Concerns have been raised after it was found that some pre-packed sandwiches contained as much salt as seven bags of crisps. The worrying finding came following a study by the health lobby group Consumer Action on Salt and Health (Cash). They looked at 140 sandwiches on sale and found that over 40% had 2g or more of salt, a third of an adult's recommended daily intake.
Asda's Extra Special Yorkshire Ham and Hawes Wensleydale sandwich topped the list, with nearly 4g or 65% of the recommended daily salt intake, according to the Cash survey, whilst Pret a Manger's All Day Breakfast sandwich with 3.54g of salt and the Tesco's Finest version of the same with 3.5g were second and third respectively. Cash noted that as a standard bag of Walkers Ready Salted Crisps contains 0.5g of salt, these sandwiches contain the equivalent of seven bags of crisps.
The lowest salt sandwiches in the survey were Co-op Healthy Living Tuna and Cucumber and Tesco Healthy Living Chicken Salad, with 0.6g or 10% of the recommended daily amount.
The British Sandwich Association said that it had been working hard to reduce salt levels and that the study was misleading. Jim Winship, director of the organisation, told the BBC: "Sandwiches involve the assembly of ingredients. The fact is that the salt is already in the ingredients - e.g. bacon or ham - so if consumers choose a sandwich containing these they are bound to have a higher salt content."
He stressed that on average, the sandwiches surveyed had 2g of salt, a third of the recommended daily intake, and that these levels were not unreasonable. Cash agreed to some extent with this saying that given a sandwich was often the main constituent of one of three meals in the day, containing a third of the recommended daily intake of salt was not necessarily a problem.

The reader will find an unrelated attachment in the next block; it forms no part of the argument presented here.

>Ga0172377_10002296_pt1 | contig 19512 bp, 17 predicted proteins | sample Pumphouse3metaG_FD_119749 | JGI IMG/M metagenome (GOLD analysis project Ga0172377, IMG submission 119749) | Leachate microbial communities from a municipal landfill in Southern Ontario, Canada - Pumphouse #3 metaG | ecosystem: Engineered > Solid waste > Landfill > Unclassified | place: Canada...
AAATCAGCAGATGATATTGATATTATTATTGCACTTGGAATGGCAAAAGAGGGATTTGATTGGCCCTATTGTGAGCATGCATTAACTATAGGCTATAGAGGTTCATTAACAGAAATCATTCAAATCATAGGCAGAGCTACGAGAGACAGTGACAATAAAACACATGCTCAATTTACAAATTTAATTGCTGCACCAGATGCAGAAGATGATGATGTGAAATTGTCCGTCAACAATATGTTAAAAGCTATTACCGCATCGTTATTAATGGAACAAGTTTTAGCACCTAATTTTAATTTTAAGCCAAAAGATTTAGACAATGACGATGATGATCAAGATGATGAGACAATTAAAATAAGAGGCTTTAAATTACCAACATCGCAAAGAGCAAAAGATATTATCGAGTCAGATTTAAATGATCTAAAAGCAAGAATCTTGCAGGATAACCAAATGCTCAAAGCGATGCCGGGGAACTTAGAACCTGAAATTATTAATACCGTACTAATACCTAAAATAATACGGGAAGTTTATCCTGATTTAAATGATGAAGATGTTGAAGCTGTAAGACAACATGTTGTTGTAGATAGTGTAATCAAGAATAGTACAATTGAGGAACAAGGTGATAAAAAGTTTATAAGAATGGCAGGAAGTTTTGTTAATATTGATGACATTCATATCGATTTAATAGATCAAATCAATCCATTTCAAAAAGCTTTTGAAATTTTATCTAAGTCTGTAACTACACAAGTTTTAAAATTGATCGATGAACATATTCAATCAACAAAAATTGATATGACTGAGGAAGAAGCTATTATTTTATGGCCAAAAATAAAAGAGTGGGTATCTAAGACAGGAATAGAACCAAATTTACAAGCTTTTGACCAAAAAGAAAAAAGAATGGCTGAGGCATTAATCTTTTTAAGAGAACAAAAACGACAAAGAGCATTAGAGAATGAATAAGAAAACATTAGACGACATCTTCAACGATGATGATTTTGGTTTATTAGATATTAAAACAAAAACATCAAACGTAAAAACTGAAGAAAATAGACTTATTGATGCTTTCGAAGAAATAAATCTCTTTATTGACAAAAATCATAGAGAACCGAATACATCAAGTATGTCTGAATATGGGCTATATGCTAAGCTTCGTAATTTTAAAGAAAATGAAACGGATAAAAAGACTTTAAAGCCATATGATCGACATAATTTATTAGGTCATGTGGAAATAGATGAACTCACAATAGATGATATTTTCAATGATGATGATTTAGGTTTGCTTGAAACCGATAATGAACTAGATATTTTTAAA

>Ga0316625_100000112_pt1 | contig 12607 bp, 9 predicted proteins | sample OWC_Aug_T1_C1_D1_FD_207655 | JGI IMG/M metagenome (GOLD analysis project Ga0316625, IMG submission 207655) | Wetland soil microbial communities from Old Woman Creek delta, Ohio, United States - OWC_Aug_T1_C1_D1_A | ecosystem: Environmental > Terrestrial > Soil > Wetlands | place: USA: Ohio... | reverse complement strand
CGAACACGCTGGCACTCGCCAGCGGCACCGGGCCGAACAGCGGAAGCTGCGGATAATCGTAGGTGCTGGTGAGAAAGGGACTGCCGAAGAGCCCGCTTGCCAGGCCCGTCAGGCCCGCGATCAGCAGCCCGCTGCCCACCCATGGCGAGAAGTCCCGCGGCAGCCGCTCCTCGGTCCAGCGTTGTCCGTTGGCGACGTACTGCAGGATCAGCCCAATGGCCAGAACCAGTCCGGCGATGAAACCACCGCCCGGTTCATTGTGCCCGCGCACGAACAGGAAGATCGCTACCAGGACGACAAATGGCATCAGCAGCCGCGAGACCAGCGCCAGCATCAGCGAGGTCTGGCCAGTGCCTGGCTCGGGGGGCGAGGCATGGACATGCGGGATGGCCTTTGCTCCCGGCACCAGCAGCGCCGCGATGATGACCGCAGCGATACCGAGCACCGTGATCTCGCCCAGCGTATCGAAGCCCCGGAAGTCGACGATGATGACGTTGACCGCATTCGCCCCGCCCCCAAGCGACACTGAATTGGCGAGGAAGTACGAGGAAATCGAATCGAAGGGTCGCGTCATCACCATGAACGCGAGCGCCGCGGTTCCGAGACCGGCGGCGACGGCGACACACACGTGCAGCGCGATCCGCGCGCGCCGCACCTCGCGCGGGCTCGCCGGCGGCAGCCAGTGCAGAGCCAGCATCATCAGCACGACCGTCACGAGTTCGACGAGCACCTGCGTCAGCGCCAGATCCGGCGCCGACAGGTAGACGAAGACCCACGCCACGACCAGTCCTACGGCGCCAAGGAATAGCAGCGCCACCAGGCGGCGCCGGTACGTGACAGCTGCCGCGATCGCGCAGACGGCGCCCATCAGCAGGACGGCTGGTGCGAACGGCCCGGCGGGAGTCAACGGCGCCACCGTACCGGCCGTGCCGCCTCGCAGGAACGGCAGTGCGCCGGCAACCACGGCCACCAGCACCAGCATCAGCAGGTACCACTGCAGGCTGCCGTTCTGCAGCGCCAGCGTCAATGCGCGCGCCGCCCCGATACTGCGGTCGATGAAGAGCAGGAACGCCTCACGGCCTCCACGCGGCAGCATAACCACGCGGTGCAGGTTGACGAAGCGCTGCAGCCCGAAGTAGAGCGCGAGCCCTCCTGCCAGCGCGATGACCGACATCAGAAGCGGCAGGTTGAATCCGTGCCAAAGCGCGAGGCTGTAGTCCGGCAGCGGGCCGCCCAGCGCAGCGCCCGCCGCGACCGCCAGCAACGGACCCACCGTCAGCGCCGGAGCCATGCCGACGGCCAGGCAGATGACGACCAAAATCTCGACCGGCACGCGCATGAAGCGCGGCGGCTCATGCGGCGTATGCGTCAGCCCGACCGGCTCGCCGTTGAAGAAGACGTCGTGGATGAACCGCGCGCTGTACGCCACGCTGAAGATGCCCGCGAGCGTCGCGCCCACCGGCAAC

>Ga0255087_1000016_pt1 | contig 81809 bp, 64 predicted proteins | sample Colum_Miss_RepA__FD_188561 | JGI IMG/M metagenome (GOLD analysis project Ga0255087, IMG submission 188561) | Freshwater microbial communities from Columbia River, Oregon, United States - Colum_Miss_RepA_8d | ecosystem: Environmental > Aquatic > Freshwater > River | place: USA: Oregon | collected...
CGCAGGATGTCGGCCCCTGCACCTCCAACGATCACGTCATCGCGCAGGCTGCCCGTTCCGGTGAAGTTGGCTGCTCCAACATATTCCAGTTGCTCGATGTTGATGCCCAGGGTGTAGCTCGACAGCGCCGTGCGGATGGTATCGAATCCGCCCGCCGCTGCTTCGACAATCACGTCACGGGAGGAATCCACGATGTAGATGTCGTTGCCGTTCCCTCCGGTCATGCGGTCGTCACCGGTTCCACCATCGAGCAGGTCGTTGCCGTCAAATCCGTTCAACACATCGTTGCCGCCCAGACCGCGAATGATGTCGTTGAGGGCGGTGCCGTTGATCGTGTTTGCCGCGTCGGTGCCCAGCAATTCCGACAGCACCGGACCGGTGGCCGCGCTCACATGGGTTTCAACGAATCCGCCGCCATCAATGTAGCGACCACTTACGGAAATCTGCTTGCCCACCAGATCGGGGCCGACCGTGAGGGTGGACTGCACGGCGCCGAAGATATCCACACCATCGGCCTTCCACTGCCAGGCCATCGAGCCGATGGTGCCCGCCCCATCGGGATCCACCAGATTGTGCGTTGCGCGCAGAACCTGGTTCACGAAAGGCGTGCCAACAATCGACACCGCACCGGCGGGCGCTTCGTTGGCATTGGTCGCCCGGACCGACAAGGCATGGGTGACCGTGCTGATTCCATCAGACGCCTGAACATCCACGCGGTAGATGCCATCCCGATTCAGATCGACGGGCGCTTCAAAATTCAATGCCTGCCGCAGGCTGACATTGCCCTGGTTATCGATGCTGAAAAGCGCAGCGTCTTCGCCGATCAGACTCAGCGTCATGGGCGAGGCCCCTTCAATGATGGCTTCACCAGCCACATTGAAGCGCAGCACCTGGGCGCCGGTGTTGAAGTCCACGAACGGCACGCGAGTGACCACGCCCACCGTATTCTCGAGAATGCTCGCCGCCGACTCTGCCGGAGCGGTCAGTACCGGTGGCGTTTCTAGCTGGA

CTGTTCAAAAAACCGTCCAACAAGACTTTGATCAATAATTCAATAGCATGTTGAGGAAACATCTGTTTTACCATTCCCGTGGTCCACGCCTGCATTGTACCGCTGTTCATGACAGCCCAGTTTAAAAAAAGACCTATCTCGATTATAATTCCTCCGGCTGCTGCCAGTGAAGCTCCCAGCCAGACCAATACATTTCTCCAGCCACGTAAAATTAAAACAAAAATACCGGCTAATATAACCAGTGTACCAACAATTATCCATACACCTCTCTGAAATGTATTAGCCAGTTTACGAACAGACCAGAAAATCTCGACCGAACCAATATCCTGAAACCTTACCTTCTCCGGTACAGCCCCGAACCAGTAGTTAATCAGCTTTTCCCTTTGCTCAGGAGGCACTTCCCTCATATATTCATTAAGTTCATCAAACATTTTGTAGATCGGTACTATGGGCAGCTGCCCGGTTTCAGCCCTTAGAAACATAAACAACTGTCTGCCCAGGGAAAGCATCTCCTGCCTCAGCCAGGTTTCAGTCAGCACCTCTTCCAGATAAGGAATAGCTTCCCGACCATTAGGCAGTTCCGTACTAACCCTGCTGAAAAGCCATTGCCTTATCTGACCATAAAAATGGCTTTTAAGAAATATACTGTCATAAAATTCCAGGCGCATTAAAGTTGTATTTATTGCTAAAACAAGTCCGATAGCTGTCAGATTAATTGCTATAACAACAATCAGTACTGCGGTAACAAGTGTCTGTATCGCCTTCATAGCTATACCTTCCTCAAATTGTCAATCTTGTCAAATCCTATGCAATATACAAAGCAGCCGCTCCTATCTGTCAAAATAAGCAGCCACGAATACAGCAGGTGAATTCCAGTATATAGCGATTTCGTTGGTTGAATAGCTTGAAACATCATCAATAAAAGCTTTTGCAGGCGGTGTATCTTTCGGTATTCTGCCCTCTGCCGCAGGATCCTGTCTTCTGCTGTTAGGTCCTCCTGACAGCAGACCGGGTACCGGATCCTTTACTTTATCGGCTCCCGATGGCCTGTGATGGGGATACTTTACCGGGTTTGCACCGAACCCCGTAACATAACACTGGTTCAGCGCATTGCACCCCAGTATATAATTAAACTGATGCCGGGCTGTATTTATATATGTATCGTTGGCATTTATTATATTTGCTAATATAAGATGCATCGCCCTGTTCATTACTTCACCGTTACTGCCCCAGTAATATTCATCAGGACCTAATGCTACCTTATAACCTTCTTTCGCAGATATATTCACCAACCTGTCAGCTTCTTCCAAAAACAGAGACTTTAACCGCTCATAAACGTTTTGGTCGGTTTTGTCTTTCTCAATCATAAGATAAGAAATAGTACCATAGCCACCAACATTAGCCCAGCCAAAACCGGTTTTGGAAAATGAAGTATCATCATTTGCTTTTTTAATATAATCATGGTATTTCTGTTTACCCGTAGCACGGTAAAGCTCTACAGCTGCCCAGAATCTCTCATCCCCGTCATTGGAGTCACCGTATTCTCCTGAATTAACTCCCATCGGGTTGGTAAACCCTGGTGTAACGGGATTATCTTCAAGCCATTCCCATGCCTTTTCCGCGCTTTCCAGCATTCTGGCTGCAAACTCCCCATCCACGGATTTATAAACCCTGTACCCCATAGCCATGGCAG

However, Cash said it did become a problem if such a sandwich was consumed along with a bag of crisps and some biscuits as this could could give someone their recommended daily intake of salt in just one meal.
Jo Butten, the nutritionist for Cash told the BBC that the discrepancies in salt between different manufacturers of the same sort of sandwich showed that it was possible to reduce the salt content while still being able to sell the product.
Pret a Manger, manufacturer of the second worst offending sandwich, was singled out for criticism by Cash for not detailing any nutritional information on their product's packaging. The sandwich chain rejected the criticism outright, saying it saw itself as a deli not a "factory" as the products were made on site, and that in a deli such details would not be available. It was added that customers who wanted such nutritional information could obtain from the company's website or ask one of the members of staff.
The government recommends that adults should eat no more than 6g of salt a day, although the average intake of salt is between 9g and 10g a day. Some experts estimate that if average consumption was cut to 6g a day it would prevent 70,000 heart attacks and strokes a year.
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